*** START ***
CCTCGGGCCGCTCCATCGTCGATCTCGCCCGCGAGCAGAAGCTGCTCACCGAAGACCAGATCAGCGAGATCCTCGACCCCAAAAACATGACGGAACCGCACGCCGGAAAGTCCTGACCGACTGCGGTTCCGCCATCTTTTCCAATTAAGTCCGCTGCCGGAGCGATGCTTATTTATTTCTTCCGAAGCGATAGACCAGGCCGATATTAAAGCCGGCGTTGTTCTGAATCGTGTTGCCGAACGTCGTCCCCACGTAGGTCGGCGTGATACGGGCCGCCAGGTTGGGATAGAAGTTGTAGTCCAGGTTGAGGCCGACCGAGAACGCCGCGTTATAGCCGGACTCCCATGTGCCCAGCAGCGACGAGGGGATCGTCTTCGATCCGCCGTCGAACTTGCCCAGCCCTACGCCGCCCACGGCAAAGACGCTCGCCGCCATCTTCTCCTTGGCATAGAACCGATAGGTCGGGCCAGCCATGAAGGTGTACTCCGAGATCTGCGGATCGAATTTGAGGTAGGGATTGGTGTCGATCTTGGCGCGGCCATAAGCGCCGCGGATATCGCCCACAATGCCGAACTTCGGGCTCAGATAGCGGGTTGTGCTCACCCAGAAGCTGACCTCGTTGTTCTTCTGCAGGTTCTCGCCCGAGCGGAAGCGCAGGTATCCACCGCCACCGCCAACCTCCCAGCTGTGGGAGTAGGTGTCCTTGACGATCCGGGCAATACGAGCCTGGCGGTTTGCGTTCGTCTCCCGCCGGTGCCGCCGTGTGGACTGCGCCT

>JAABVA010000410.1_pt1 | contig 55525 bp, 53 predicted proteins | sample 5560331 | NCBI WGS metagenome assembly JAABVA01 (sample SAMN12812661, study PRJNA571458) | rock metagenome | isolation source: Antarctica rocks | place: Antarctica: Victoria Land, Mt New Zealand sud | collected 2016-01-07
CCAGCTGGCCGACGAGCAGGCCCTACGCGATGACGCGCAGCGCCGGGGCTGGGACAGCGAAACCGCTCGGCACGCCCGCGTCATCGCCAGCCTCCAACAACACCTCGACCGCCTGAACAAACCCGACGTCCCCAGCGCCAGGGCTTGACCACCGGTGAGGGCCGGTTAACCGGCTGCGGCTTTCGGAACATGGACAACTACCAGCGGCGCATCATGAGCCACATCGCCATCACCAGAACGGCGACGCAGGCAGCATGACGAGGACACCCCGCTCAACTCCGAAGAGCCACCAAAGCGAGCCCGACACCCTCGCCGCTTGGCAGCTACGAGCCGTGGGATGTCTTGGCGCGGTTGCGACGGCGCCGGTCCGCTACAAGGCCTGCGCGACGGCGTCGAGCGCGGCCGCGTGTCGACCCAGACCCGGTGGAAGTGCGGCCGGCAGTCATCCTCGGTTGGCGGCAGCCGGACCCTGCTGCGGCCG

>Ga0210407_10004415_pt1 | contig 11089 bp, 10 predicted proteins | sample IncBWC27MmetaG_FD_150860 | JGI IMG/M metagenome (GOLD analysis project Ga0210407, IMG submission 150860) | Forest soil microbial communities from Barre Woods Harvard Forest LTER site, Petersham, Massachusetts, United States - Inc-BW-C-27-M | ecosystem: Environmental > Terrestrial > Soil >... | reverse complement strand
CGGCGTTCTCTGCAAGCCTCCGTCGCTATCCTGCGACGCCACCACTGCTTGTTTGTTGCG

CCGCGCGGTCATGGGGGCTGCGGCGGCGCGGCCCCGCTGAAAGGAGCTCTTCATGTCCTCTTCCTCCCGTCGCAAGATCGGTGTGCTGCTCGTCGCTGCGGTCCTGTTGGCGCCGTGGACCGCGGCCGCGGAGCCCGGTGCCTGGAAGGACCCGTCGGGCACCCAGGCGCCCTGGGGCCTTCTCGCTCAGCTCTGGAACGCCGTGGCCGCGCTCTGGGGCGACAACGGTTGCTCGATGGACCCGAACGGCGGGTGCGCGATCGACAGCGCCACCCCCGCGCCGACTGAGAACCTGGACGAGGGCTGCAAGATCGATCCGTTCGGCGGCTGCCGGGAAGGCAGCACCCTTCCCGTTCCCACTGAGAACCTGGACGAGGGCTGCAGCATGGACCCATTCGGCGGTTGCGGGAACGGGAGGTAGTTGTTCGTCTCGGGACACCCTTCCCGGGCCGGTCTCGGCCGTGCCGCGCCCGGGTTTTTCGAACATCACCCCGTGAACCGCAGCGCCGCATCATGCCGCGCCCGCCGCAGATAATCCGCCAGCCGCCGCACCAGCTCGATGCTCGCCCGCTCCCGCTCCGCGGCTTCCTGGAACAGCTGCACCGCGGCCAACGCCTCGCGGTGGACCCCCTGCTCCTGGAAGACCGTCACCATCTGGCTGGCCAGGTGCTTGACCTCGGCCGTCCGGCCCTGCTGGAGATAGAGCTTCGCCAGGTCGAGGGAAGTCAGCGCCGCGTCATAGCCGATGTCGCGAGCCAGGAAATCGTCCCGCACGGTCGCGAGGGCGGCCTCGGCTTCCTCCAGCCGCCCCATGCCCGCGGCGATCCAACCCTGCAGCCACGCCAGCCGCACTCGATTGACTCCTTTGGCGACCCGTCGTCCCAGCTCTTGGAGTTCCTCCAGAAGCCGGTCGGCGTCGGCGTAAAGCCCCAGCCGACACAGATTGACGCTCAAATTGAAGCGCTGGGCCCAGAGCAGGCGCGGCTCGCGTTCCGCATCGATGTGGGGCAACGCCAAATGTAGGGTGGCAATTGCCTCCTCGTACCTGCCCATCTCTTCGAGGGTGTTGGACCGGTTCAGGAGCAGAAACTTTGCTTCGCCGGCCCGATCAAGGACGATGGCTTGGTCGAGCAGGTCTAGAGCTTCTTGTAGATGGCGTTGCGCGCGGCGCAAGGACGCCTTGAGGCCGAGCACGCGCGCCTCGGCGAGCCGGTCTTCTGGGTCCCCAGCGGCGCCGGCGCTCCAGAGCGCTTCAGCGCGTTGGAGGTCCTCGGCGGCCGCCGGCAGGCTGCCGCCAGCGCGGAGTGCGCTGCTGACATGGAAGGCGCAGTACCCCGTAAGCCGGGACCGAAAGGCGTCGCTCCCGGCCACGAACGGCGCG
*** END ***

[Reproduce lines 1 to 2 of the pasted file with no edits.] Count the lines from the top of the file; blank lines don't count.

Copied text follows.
CCTCGGGCCGCTCCATCGTCGATCTCGCCCGCGAGCAGAAGCTGCTCACCGAAGACCAGATCAGCGAGATCCTCGACCCCAAAAACATGACGGAACCGCACGCCGGAAAGTCCTGACCGACTGCGGTTCCGCCATCTTTTCCAATTAAGTCCGCTGCCGGAGCGATGCTTATTTATTTCTTCCGAAGCGATAGACCAGGCCGATATTAAAGCCGGCGTTGTTCTGAATCGTGTTGCCGAACGTCGTCCCCACGTAGGTCGGCGTGATACGGGCCGCCAGGTTGGGATAGAAGTTGTAGTCCAGGTTGAGGCCGACCGAGAACGCCGCGTTATAGCCGGACTCCCATGTGCCCAGCAGCGACGAGGGGATCGTCTTCGATCCGCCGTCGAACTTGCCCAGCCCTACGCCGCCCACGGCAAAGACGCTCGCCGCCATCTTCTCCTTGGCATAGAACCGATAGGTCGGGCCAGCCATGAAGGTGTACTCCGAGATCTGCGGATCGAATTTGAGGTAGGGATTGGTGTCGATCTTGGCGCGGCCATAAGCGCCGCGGATATCGCCCACAATGCCGAACTTCGGGCTCAGATAGCGGGTTGTGCTCACCCAGAAGCTGACCTCGTTGTTCTTCTGCAGGTTCTCGCCCGAGCGGAAGCGCAGGTATCCACCGCCACCGCCAACCTCCCAGCTGTGGGAGTAGGTGTCCTTGACGATCCGGGCAATACGAGCCTGGCGGTTTGCGTTCGTCTCCCGCCGGTGCCGCCGTGTGGACTGCGCCT

>JAABVA010000410.1_pt1 | contig 55525 bp, 53 predicted proteins | sample 5560331 | NCBI WGS metagenome assembly JAABVA01 (sample SAMN12812661, study PRJNA571458) | rock metagenome | isolation source: Antarctica rocks | place: Antarctica: Victoria Land, Mt New Zealand sud | collected 2016-01-07